The new Great Game: big-power politics behind the come-back of industrial strategy and managed trade

By Robert H. Wade - 31 October 2023
The new Great Game: big-power politics behind the come-back of industrial strategy and managed trade

The government of President Biden has rolled out a “modern American industrial strategy”, dramatically qualifying the 40-year western consensus on free markets, globalization and China. The spearhead of the new approach is not the Treasury or Commerce Department but the national security establishment, and the main objective is to “contain China” in sectors where its rise poses a threat to US primacy in the world-system. This gives US economic engagement with allies and the world-economy-at-large a more geopolitical and techno-nationalist cast than since the Second World War. The government is boosting investment in certain high-tech sectors in America, while it chokes China’s access to crucial technologies and limits the reach of Chinese tech and telecommunications companies abroad. It is pressuring allies to comply with its restrictions, lest their firms benefit from US firms’ absence. This essay describes the complicated responses within the US and within European allies. It concludes that high-level geopolitics will continue to shape international and national economic policy for long into the future, much more pervasively than in the decades since the Second World War. A possible upside is that the American embrace of a modern industrial strategy opens the door to a more dispassionate consideration of industrial policy possibilities for developing countries than in the past.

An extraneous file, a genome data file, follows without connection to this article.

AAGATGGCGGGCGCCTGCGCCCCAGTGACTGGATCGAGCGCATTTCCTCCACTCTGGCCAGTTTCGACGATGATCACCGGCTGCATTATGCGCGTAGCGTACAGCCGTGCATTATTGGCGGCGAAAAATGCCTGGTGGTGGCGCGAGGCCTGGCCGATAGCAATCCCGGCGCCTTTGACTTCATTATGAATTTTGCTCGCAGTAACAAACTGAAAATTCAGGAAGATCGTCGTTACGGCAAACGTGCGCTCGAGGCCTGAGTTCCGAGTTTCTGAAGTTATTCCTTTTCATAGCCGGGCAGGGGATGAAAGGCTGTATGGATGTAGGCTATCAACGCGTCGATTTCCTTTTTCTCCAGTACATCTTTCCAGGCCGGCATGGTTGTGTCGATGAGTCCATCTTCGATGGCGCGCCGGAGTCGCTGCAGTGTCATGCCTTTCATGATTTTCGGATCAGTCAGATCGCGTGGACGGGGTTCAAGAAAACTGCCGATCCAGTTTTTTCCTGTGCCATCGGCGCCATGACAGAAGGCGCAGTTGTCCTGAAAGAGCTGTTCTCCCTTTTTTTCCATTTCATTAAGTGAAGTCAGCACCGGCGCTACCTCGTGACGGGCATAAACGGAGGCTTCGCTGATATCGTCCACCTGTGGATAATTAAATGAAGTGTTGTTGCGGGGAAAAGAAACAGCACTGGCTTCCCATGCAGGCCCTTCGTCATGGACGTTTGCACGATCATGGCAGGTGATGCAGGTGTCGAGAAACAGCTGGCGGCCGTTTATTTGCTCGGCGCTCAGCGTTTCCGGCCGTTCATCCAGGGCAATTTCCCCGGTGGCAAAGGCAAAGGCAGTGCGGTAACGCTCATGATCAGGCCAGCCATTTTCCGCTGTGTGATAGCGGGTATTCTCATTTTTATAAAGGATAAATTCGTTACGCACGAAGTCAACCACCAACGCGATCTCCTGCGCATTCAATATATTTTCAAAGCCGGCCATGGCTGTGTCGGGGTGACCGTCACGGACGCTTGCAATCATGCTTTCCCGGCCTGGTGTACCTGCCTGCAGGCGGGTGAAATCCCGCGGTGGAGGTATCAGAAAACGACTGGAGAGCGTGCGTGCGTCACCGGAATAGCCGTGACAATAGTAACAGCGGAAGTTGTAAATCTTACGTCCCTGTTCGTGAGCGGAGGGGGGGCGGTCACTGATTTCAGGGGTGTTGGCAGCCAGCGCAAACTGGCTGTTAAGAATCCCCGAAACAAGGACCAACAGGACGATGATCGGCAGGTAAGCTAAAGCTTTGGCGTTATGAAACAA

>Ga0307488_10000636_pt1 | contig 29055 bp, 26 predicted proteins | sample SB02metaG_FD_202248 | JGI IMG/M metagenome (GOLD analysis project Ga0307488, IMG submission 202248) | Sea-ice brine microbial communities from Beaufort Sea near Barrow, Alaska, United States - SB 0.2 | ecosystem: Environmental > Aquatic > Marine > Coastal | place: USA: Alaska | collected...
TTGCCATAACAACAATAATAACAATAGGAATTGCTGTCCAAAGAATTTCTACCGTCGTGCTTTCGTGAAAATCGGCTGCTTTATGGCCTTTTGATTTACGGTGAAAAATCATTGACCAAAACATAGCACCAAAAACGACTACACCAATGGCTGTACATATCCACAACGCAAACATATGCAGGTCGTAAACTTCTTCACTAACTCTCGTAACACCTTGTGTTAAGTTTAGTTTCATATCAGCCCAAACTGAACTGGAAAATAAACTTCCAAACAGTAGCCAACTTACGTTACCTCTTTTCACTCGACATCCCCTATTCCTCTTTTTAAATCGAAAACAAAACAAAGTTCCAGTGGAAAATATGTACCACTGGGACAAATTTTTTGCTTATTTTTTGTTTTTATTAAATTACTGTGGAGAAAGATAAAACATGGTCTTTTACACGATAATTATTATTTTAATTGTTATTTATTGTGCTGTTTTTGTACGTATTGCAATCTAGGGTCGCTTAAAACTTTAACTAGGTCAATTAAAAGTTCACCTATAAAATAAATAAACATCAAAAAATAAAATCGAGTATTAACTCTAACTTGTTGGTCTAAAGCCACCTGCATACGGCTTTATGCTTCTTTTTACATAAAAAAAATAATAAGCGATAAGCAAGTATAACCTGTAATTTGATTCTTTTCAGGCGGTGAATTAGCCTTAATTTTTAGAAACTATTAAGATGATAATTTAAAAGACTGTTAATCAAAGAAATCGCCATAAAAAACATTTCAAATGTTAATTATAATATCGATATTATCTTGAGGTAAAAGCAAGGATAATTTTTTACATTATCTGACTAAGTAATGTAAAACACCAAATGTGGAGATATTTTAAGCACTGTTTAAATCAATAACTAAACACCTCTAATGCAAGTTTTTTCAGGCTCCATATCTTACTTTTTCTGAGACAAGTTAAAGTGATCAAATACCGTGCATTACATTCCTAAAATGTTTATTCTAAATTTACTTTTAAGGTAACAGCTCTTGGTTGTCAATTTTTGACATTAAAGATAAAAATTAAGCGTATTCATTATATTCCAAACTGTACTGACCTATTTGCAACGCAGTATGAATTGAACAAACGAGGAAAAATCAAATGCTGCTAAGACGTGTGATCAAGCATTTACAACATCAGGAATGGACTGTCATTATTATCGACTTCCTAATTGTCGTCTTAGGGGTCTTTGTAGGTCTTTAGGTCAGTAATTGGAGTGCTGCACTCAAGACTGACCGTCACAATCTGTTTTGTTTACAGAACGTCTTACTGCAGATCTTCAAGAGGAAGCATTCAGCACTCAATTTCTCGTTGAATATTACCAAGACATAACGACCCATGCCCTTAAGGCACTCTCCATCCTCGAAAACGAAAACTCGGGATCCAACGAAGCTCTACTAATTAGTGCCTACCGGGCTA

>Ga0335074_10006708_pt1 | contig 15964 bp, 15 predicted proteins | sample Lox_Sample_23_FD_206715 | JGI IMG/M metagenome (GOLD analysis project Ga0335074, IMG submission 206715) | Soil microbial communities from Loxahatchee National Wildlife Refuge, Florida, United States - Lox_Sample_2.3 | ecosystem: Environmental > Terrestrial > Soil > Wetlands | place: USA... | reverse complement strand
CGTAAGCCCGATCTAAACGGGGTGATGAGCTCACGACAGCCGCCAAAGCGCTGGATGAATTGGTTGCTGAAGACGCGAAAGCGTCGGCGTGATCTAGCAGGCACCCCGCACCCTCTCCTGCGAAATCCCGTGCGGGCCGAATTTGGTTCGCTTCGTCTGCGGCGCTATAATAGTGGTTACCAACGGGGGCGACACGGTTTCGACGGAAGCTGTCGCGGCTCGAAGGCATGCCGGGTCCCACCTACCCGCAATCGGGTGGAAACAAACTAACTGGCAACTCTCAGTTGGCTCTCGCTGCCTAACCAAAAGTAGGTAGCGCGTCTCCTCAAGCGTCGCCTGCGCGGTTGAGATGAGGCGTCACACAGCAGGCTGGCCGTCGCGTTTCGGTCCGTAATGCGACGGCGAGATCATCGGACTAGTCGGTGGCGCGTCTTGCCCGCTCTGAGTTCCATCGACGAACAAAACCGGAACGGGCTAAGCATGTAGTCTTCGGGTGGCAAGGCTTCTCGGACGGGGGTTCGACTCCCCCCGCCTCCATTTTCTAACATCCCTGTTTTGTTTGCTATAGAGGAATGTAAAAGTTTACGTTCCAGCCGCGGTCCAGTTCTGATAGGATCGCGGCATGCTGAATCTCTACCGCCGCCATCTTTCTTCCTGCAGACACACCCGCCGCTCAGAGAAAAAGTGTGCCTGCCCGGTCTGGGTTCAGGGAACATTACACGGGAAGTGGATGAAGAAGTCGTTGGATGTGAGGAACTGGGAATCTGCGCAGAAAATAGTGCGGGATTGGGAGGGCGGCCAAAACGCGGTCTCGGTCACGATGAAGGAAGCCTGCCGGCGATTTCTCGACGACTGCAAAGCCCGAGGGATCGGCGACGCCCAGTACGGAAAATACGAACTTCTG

Policy Recommendations

  • President Biden’s “modern American industrial strategy” poses acute trade-offs between the US national interest and the interests of American commercial actors. Global and regional forums should focus on how to manage these trade-offs, alongside bilateral Beijing-Washington working groups.
  • Western policymakers must tread a fine line between making their military priorities “China-safe” and cooperating with China to achieve their climate and economic goals.
  • The US, EU, and Japan must find a way to avoid a subsidy “race to the bottom” in high tech, which may benefit subsidized corporations but hurt countries.
  • The come-back of industrial strategy in the US paves the way for a less ideological consideration of the appropriate role of the state in economic development than has been possible during the heyday of neoliberalism. This entails a revamp of the Bretton Woods framework, including the World Trade Organization (WTO).
  • The design of policy has to be shaped by the two-by-two matrix of less-risky “government followership” and more risky “government leadership”; and less risky “horizontal policies” and more risky “sectoral or vertical policies”.


Photo by Pok Rie